The state of Connecticut has been notable in recent years for its incremental but steady progress in the recognition of basic human rights, including the rights of members of formerly oppressed groups. In 1969, the state decriminalized homosexual conduct between consenting adults. See Public Acts 1969, No. 828, § 214. In 1974, the state amended the equal protection clause of its constitution to extend the guarantee of equal protection of law to women. See Conn. Const., amend. V. In 1984, the equal protection clause of the constitution was amended again to include physically and mentally disabled persons. See Conn. Const., amend. XXI.

In 1991, the legislature passed Public Acts 1991, No. 91-58, to prohibit discriminatory practices against persons who identify as gay, lesbian or bisexual. The act covered the areas of employment, housing, public accommodations, credit practices, educational services, licensure programs and allocation of tangible state benefits. See General Statutes §§ 46a-81a through 46a-81r. The act further allowed, but did not require, the placement of children for adoption or foster care in the homes of homosexual or bisexual persons. See General Statutes § 45a-726a.

Then in 2000, the legislature passed Public Acts 2000, No. 00-228 ( P.A. 00-228), which specifically allowed a coparenting partner to adopt a child without reference to whether the partner was of the same sex or the opposite sex of the other coparent. See General Statutes § 45a-727 (a) (3) (D). The public act declined to further define the rights and responsibilities of the coparents to one another; see General Statutes § 45a-727b; recognizing that opposite sex marriage (and the absence of any provision for a civil union) was then the "current" public policy of the state. See General Statutes § 45a-727a(4).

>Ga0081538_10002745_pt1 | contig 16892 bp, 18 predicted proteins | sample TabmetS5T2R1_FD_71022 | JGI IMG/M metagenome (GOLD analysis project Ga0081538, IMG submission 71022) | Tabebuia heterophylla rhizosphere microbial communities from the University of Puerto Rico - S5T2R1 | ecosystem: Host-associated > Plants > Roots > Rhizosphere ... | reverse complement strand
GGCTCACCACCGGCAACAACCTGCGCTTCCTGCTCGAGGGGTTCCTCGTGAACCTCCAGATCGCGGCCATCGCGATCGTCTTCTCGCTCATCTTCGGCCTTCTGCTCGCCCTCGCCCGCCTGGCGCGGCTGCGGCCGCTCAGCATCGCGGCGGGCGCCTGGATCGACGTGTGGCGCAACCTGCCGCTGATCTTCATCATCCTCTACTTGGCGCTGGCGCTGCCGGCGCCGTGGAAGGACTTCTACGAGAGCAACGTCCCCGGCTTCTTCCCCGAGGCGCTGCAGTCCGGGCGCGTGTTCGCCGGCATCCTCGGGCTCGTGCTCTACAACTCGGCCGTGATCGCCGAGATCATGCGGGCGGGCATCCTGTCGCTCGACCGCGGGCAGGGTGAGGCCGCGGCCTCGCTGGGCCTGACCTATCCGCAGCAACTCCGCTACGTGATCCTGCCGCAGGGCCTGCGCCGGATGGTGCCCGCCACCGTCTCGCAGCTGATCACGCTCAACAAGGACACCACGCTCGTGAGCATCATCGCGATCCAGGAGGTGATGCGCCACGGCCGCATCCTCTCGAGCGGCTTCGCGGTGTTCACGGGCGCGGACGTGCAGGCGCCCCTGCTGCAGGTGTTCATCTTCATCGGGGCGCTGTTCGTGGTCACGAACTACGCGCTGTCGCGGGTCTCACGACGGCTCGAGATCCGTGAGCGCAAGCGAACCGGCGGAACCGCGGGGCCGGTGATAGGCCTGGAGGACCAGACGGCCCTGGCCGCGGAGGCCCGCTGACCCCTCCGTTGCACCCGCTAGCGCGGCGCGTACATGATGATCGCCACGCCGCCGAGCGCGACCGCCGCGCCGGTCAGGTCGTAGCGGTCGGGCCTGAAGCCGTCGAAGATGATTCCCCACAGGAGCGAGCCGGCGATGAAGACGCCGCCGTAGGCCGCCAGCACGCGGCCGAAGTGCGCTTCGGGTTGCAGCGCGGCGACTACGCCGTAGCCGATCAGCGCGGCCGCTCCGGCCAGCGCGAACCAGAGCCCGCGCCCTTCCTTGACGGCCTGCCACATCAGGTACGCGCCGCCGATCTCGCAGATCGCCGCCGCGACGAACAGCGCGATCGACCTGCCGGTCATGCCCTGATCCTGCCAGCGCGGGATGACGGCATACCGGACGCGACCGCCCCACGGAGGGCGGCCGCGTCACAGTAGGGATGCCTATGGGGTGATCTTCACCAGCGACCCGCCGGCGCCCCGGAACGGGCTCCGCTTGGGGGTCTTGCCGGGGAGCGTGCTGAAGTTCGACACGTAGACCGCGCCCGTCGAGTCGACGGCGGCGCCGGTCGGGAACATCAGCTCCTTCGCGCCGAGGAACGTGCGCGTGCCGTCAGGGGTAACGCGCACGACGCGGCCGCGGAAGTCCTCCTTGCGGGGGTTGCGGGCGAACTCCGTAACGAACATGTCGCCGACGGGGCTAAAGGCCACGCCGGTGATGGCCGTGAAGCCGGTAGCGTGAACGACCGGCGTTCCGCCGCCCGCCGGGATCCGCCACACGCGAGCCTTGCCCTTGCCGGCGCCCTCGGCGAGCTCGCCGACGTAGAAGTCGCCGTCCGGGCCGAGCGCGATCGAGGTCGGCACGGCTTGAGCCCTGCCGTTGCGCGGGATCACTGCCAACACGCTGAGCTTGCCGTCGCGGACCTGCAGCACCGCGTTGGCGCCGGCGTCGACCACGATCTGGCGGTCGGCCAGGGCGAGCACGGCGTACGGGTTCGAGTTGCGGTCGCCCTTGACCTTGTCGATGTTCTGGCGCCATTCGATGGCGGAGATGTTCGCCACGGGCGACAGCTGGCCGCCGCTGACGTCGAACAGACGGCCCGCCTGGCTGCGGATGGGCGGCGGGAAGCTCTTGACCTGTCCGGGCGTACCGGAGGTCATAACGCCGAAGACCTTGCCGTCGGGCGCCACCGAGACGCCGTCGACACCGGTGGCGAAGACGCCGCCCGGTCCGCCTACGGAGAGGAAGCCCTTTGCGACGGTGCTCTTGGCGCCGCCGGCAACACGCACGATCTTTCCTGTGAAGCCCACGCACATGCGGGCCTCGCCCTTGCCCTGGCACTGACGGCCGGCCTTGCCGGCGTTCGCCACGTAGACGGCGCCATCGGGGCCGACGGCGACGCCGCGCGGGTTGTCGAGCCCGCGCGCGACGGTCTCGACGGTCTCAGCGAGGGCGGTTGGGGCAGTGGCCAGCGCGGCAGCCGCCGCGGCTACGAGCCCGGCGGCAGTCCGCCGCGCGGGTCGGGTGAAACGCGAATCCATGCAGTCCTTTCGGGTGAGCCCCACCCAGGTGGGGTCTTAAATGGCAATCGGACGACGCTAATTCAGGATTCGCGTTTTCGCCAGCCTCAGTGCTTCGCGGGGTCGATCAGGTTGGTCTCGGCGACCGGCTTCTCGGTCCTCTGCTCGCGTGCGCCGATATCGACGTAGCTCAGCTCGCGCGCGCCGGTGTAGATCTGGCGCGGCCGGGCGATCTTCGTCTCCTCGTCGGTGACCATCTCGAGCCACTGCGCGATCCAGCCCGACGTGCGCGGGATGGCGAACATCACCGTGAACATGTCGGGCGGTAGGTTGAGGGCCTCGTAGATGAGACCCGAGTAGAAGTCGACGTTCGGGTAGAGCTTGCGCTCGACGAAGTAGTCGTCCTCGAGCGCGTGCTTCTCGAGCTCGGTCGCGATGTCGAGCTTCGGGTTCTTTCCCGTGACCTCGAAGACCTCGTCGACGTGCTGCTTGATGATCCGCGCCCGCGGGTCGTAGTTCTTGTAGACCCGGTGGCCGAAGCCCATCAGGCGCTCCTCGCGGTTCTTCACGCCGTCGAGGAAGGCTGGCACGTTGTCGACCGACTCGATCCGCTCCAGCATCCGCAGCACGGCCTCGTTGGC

In 2005, the General Assembly took up the issue of same sex unions head on. After years of study and debate on the implications of such a policy, the legislature passed P.A. 05-10, rewriting the law of the state to allow such unions. The governor signed the act, and it became law on October 1, 2005.

The act permits eligible same sex couples to obtain civil union licenses. The requirements of age, status as a single person and lack of consanguinity are otherwise identical or substantially similar for same sex and opposite sex couples.

Civil union spouses and married spouses must be at least eighteen years old, except that certain procedures exist for persons younger than age eighteen to obtain marriage licenses, either by parental consent or by consent of a judge of probate. Compare P.A. 05-10, § 10, with General Statutes § 46b-30 (a) and (b). There are no procedural exceptions for civil union licenses to be issued to those younger than age eighteen. None of these plaintiffs is affected by this distinction.

The substantive language of the statute is exceedingly broad. In defining the rights of persons entitled to be joined in a civil union, § 14 of the act states: "Parties to a civil union shall have all the same benefits, protections and responsibilities under law, whether derived from the general statutes, administrative regulations or court rules, policy, common law or any other source of civil law, as are granted to spouses in a marriage, which is defined as the union of one man and one woman."

Despite restricting the term "marriage" solely to opposite sex couples, the statute mandates that terms that have been historically and linguistically related to the marital relationship such as "spouse," "family," "immediate family," "dependent" and "next of kin" be regarded as expanded to include a party to a civil union in such use or definition. P.A. 05-10, § 15.

Many government forms are being revised to reflect the appropriate statutory terminology. For example, within months of the enactment of the new legislation, the Juror Questionnaire Form JD-JA-5a was revised as follows: "If Married or a Party to a Civil Union, state the full name, occupation and employer of spouse."

Although this lawsuit was pending at the time of the General Assembly's actions, the legislature passed P.A. 05-10 free of any judicial mandate or command. Cf. Opinion of the Justices to the Senate, 440 Mass. 1201, 802 N.E.2d 565 (2004); Goodridge v. Dept. of Public Health, 440 Mass. 309, 798 N.E.2d 941 (2003); Baker v. State, 170 Vt. 194, 744 A.2d 864 (1999).